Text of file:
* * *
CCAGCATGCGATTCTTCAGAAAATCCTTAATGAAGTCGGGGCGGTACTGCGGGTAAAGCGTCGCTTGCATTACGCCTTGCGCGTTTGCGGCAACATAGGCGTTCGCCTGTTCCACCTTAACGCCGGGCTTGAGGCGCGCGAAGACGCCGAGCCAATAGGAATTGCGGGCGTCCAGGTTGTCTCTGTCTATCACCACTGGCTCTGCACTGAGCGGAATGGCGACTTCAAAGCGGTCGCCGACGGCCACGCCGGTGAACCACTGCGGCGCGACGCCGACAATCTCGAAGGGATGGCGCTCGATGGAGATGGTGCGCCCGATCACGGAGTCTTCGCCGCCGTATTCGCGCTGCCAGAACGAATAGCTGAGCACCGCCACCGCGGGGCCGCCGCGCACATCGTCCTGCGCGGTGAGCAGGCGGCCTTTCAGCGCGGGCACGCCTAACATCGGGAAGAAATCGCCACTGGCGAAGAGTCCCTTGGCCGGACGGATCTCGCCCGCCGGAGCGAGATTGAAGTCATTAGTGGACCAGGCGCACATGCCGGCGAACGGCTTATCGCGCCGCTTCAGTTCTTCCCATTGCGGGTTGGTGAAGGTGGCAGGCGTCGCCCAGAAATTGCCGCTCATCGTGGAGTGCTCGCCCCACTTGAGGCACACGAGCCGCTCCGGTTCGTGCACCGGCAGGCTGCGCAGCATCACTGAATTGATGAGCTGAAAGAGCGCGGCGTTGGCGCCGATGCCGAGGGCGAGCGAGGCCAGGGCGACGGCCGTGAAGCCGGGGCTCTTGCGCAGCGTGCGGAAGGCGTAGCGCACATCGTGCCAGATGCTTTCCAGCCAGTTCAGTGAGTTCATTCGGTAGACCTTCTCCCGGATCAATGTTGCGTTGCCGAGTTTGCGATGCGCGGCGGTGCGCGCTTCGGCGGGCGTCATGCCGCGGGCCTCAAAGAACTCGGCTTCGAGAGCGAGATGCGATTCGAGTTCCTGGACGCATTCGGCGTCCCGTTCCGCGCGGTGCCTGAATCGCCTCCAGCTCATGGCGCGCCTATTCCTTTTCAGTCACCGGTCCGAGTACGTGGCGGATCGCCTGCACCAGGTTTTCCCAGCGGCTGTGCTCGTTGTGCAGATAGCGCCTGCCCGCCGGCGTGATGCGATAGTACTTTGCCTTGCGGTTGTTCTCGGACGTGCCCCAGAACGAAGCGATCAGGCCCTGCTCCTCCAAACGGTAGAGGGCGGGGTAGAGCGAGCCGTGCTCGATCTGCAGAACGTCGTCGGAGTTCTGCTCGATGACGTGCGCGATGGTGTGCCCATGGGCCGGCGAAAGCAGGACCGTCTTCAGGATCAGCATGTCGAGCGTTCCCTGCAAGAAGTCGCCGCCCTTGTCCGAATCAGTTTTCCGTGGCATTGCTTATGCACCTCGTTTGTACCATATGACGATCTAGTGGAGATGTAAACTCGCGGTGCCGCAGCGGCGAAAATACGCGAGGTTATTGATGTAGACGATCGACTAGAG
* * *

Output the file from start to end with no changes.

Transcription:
CCAGCATGCGATTCTTCAGAAAATCCTTAATGAAGTCGGGGCGGTACTGCGGGTAAAGCGTCGCTTGCATTACGCCTTGCGCGTTTGCGGCAACATAGGCGTTCGCCTGTTCCACCTTAACGCCGGGCTTGAGGCGCGCGAAGACGCCGAGCCAATAGGAATTGCGGGCGTCCAGGTTGTCTCTGTCTATCACCACTGGCTCTGCACTGAGCGGAATGGCGACTTCAAAGCGGTCGCCGACGGCCACGCCGGTGAACCACTGCGGCGCGACGCCGACAATCTCGAAGGGATGGCGCTCGATGGAGATGGTGCGCCCGATCACGGAGTCTTCGCCGCCGTATTCGCGCTGCCAGAACGAATAGCTGAGCACCGCCACCGCGGGGCCGCCGCGCACATCGTCCTGCGCGGTGAGCAGGCGGCCTTTCAGCGCGGGCACGCCTAACATCGGGAAGAAATCGCCACTGGCGAAGAGTCCCTTGGCCGGACGGATCTCGCCCGCCGGAGCGAGATTGAAGTCATTAGTGGACCAGGCGCACATGCCGGCGAACGGCTTATCGCGCCGCTTCAGTTCTTCCCATTGCGGGTTGGTGAAGGTGGCAGGCGTCGCCCAGAAATTGCCGCTCATCGTGGAGTGCTCGCCCCACTTGAGGCACACGAGCCGCTCCGGTTCGTGCACCGGCAGGCTGCGCAGCATCACTGAATTGATGAGCTGAAAGAGCGCGGCGTTGGCGCCGATGCCGAGGGCGAGCGAGGCCAGGGCGACGGCCGTGAAGCCGGGGCTCTTGCGCAGCGTGCGGAAGGCGTAGCGCACATCGTGCCAGATGCTTTCCAGCCAGTTCAGTGAGTTCATTCGGTAGACCTTCTCCCGGATCAATGTTGCGTTGCCGAGTTTGCGATGCGCGGCGGTGCGCGCTTCGGCGGGCGTCATGCCGCGGGCCTCAAAGAACTCGGCTTCGAGAGCGAGATGCGATTCGAGTTCCTGGACGCATTCGGCGTCCCGTTCCGCGCGGTGCCTGAATCGCCTCCAGCTCATGGCGCGCCTATTCCTTTTCAGTCACCGGTCCGAGTACGTGGCGGATCGCCTGCACCAGGTTTTCCCAGCGGCTGTGCTCGTTGTGCAGATAGCGCCTGCCCGCCGGCGTGATGCGATAGTACTTTGCCTTGCGGTTGTTCTCGGACGTGCCCCAGAACGAAGCGATCAGGCCCTGCTCCTCCAAACGGTAGAGGGCGGGGTAGAGCGAGCCGTGCTCGATCTGCAGAACGTCGTCGGAGTTCTGCTCGATGACGTGCGCGATGGTGTGCCCATGGGCCGGCGAAAGCAGGACCGTCTTCAGGATCAGCATGTCGAGCGTTCCCTGCAAGAAGTCGCCGCCCTTGTCCGAATCAGTTTTCCGTGGCATTGCTTATGCACCTCGTTTGTACCATATGACGATCTAGTGGAGATGTAAACTCGCGGTGCCGCAGCGGCGAAAATACGCGAGGTTATTGATGTAGACGATCGACTAGAG